Don’t Say the “S” Word

by Michael Mullaney on November 9, 2010

Despite the collective best wishes of nearly 1 million people who live in the Capital Region here in upstate New York, it snowed yesterday. The first snow of the season. And it wasn’t just a nice little fluffy flurry to introduce us to winter. Rather, it was the heavy, wet, nasty snow that ruins shoes and makes headlines.

It’s a good thing, then, that here at Rensselaer we have the professor who – quite literally – wrote the book on snow. Maybe not the book, but one that is critical for preventing our roofs from caving in under the weight of snow. As someone who’s lived 30+ years in areas with heavy-duty snow (Chicago, Kalamazoo, northern Japan, and upstate New York), I’m a vehement supporter of strong roofs.

Civil Engineering Professor Michael O’Rourke is the author of the recently released Snow Loads, published by the American Society of Civil Engineers (ASCE). The book is an essential tool for any engineer, architect, or construction professional who works on projects in snowy areas.

O’Rourke and the ASCE Press expect to sell between 1000 and 1500 copies of Snow Loads, primarily to practicing structural engineers. So how do these engineers use the book? Well, it presents design examples of the proper application of the code provisions related to snow loading. This means the book has finely-tuned data and guides related to building and repairing houses and other buildings so they are up to building code standards and have roofs that are tough enough to handle a nasty winter. Some of the techniques are costly, and standardized codes help ensure that builders and others don’t seek minimze costs by downplaying or underpreparing for known risks.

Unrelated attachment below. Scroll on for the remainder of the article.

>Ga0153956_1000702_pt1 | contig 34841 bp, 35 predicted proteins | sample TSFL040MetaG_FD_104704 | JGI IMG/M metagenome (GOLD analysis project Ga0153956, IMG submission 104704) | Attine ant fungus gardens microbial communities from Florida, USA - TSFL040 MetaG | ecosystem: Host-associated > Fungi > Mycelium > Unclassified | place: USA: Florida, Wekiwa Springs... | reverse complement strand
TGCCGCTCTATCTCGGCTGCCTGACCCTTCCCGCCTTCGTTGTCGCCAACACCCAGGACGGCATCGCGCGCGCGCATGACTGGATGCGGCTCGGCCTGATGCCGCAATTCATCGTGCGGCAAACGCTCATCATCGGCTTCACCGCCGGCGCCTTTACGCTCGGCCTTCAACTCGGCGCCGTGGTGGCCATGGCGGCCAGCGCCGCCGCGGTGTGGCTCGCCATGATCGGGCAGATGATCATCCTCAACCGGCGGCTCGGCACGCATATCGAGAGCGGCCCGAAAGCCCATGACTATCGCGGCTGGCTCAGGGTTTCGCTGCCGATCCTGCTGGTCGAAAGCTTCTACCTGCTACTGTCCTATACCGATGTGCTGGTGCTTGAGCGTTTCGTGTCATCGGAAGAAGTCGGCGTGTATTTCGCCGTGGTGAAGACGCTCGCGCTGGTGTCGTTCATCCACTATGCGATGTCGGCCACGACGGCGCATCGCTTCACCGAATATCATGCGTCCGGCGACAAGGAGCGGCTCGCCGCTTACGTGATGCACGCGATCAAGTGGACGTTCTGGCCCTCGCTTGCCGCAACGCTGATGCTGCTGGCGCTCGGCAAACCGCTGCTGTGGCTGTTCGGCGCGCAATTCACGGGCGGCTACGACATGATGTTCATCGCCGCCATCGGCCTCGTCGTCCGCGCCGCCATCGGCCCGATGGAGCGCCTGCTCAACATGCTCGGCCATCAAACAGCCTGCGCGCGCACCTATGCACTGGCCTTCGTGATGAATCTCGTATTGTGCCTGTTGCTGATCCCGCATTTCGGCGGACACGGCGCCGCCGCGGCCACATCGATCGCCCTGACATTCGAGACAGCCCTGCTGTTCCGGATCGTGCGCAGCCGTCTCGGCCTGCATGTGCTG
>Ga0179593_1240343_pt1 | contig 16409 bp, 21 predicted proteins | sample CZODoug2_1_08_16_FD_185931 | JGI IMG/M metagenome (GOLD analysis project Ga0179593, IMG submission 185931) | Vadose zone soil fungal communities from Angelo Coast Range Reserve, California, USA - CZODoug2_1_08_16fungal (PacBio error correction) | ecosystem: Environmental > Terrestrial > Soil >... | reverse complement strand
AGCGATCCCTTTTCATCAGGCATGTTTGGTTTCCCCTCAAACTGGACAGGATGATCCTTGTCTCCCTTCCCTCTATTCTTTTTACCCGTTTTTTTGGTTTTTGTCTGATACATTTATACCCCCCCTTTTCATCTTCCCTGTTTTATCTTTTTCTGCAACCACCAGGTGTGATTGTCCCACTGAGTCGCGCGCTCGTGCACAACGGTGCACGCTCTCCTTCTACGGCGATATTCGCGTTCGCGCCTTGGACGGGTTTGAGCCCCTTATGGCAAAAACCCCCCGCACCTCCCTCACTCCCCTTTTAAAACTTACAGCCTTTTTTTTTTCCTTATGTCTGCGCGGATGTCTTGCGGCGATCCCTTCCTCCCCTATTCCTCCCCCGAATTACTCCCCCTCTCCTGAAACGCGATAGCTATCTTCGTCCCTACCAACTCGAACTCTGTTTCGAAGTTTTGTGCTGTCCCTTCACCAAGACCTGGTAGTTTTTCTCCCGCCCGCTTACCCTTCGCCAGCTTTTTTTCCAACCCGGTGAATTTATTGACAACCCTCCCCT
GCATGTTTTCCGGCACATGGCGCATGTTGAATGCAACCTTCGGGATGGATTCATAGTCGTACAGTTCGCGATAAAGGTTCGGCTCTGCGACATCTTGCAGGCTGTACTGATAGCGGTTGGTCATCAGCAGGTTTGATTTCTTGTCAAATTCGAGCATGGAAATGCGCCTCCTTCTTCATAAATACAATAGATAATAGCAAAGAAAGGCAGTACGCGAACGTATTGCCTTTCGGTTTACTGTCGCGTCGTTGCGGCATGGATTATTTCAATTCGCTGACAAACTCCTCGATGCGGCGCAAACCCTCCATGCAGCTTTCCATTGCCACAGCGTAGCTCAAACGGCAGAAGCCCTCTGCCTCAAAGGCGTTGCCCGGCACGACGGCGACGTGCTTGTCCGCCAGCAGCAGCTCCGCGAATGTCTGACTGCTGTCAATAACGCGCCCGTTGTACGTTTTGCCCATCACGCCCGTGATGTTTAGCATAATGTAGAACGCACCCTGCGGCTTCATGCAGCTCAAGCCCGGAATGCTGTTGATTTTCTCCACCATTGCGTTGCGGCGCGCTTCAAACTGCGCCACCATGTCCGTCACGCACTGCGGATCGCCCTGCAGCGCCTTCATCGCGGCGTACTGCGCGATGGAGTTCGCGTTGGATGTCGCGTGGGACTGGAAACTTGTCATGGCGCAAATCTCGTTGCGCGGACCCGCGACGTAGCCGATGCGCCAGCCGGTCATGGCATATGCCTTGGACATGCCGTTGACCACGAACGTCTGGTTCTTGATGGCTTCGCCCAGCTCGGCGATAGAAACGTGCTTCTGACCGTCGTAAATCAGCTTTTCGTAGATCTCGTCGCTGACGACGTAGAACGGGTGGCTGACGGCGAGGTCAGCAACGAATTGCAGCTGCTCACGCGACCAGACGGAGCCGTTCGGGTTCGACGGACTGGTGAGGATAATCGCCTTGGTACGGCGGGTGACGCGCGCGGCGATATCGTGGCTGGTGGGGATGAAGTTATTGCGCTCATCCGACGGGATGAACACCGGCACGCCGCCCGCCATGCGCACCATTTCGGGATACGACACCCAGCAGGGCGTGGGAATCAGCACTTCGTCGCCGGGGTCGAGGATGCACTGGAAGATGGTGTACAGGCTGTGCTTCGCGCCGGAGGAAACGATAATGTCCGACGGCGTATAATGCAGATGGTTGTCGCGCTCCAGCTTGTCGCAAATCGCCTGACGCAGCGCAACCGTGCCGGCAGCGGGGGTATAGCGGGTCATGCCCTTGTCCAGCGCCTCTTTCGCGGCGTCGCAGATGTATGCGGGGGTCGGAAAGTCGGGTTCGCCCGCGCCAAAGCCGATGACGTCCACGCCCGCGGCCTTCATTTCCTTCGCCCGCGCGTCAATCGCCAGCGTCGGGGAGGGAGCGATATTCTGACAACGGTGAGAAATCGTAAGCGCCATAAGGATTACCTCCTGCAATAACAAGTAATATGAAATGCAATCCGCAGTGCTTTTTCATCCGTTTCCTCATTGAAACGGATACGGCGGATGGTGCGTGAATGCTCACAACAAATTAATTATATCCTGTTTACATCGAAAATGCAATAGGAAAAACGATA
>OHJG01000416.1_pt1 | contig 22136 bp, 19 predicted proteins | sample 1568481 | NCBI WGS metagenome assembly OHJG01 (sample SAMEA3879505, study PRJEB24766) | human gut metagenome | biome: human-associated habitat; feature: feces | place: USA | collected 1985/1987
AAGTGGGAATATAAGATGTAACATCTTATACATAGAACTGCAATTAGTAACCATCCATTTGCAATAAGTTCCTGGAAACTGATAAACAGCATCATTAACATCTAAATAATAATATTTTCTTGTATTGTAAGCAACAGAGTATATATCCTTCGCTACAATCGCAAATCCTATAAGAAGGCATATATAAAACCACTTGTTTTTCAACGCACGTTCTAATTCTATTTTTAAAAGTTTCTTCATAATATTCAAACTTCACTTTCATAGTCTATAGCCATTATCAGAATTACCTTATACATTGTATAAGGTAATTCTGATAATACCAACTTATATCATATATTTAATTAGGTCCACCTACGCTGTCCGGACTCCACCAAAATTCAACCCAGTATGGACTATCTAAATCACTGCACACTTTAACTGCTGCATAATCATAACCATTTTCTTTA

Here’s what O’Rourke said about the new book:

The Snow Guide provides examples illustrating the proper application of the ASCE Load Standard provisions for common roof types – residential structures with gable roofs, manufacturing facilities with multilevel roofs, and arenas with arch roofs. However, by its nature, the Load Standard cannot cover everything a structural engineer may want to know about snow loads. In the “frequently asked questions section,” the Snow Guide provides such guidance- for example, ways to reduce drift loads resulting from a new taller building being built adjacent to an existing building.

O’Rourke is a guy who knows snow. He has been chair of the ASCE 7 Snow and Rain Loads Committee since 1997, and a member since 1978. He’s published dozens of papers on the topic. To boot, he was also quoted as a bridge and load expert by the New York Times a few years ago in the wake of the tragic Minneapolis bridge collapse.

This month, O’Rourke is traveling to the Netherlands for a meeting of the International Standards Organization (ISO) snow loads group. The building codes in Europe, the Euro codes, get their load information from ISO. O’Rourke has been working with colleagues at Norway’s University of Life Sciences on proposed changes to the snow drift loads in ISO. Snow drift loads are considered particularly important since, in the United States, they account for approximately 75 percent of all snow-related building collapse.